This would qualify as countertransference as it stems from the psyche of the therapist himself or herself. (In transference, the therapist is picking up on how the client is feeling; hence, is the client feeling disappointed, confused and inadequate?)

As I started to understand more about unconditional love and accepting everything as it is, I began to take to this as an approach to life. It is no longer something restricted to the treatment room where the humanistic music therapist receives and accepts the client with unconditional positive regard.

I am learning that everyone is simply being the way she or he knows how. Being human, to me, is being able to relate to fellow human beings with empathy.

More importantly, it is about recognising that however they appear or behave, they are trying their best all the time.

With increased detachment (reduced personal attachment to outcomes), I find that I am a more loving therapist and human being. Needless to say, the journey towards being more loving and compassionate has its ups and downs. Luckily, I never get to veer far from this path as I periodically get timely reminders from someone I meet in my day-to-day life, whether he or she be a client, a colleague, or a friend.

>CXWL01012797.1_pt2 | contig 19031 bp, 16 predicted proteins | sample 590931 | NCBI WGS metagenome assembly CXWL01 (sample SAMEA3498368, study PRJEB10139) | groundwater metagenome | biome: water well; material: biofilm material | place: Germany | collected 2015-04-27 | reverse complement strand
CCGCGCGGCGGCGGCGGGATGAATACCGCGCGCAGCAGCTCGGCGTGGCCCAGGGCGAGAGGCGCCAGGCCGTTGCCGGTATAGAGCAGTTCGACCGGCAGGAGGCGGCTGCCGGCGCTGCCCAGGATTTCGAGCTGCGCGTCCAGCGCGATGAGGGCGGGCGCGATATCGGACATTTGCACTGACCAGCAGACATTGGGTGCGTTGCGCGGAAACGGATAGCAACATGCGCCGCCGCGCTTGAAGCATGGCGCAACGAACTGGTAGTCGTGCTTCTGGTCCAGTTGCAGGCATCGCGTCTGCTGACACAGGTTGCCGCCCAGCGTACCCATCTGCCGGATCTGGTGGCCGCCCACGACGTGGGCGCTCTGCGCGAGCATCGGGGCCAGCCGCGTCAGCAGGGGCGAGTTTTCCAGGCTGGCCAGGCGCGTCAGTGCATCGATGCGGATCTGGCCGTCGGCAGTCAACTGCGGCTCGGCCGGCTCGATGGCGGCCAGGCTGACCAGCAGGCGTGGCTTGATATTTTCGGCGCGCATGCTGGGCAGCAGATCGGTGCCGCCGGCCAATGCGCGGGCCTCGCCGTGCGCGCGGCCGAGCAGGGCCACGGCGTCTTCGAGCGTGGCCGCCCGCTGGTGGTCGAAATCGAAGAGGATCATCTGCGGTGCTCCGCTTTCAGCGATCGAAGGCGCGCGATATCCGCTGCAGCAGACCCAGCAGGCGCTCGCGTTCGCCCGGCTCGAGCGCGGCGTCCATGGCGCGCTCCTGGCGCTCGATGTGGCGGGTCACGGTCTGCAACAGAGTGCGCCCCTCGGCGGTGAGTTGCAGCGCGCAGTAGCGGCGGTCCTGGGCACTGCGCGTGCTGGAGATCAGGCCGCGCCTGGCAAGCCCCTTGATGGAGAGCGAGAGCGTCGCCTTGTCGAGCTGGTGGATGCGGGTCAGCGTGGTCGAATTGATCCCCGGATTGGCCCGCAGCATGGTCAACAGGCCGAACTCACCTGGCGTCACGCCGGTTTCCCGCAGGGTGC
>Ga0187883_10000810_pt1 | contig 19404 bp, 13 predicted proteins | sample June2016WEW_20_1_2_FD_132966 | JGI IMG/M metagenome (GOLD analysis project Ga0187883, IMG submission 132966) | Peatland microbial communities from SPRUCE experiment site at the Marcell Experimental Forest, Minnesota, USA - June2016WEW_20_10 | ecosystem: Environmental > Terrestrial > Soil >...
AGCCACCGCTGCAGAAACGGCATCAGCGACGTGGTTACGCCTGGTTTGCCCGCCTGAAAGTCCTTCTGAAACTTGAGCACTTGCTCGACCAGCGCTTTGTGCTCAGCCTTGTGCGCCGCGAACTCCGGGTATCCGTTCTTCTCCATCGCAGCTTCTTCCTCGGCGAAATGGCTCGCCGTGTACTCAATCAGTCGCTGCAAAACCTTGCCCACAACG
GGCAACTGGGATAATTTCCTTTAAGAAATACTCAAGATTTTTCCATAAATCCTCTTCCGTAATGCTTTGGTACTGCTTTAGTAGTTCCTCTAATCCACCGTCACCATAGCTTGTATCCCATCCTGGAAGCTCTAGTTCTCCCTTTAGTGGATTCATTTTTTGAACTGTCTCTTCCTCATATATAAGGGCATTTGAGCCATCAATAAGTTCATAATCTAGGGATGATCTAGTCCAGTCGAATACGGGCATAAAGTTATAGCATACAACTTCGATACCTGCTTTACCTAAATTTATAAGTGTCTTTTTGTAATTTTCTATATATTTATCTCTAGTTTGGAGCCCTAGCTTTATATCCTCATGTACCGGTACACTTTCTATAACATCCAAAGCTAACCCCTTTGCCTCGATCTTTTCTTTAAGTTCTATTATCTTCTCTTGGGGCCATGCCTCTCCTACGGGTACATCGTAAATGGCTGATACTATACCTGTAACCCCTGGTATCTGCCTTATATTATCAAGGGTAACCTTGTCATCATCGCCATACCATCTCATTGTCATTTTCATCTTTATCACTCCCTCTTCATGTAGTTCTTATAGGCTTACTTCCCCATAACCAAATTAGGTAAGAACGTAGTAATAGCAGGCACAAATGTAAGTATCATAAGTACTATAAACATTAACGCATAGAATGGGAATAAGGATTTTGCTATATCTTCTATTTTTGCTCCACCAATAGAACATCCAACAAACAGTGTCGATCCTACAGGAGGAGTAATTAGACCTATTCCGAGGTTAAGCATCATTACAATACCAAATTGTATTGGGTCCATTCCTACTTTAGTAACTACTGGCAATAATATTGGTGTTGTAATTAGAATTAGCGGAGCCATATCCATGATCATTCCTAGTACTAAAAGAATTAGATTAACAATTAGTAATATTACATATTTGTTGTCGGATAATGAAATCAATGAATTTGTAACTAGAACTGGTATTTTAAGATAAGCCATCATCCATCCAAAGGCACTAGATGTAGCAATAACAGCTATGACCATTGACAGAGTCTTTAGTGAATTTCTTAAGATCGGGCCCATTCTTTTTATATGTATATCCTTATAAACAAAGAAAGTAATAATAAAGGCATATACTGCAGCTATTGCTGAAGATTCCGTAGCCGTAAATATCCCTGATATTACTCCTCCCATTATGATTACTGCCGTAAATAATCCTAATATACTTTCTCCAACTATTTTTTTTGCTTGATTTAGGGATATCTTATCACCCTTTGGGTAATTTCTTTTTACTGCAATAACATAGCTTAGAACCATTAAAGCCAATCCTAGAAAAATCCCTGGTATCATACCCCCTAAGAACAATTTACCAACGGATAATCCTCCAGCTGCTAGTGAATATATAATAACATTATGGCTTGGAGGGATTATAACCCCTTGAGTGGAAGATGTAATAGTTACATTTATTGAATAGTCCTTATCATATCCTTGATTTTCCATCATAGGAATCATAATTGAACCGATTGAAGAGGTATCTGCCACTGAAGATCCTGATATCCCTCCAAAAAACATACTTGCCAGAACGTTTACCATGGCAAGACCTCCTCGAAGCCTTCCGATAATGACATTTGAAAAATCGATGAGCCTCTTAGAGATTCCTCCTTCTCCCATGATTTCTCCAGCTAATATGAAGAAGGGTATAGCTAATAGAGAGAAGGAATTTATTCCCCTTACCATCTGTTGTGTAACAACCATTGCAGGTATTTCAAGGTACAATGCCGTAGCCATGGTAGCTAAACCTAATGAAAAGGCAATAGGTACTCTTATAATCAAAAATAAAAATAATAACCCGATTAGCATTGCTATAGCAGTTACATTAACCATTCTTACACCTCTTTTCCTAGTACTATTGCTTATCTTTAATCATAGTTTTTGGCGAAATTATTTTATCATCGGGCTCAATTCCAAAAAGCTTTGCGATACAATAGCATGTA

Music is perfect for any human condition. There is a song for every mood, every nuanced experience. If there is no song, it is possible to make something up the very instant. The music therapist can be right there with the client, with a guitar in hand, or another instrument. Most of us love music, so the music therapist is primed for success and making connection with clients. For those of us who do not particularly enjoy music or music-making, do not worry; the music therapist will understand and respect that - but know that most people do.

•Ng Wang Feng is a board-certified music therapist. She is also the founding president of the Association for Music Therapy (Singapore) and a professional member of the American Music Therapy Association.

A version of this article appeared in the print edition of The Sunday Times on July 05, 2015, with the headline 'The girl with the fretboard and the boy in the wheelchair'. Subscribe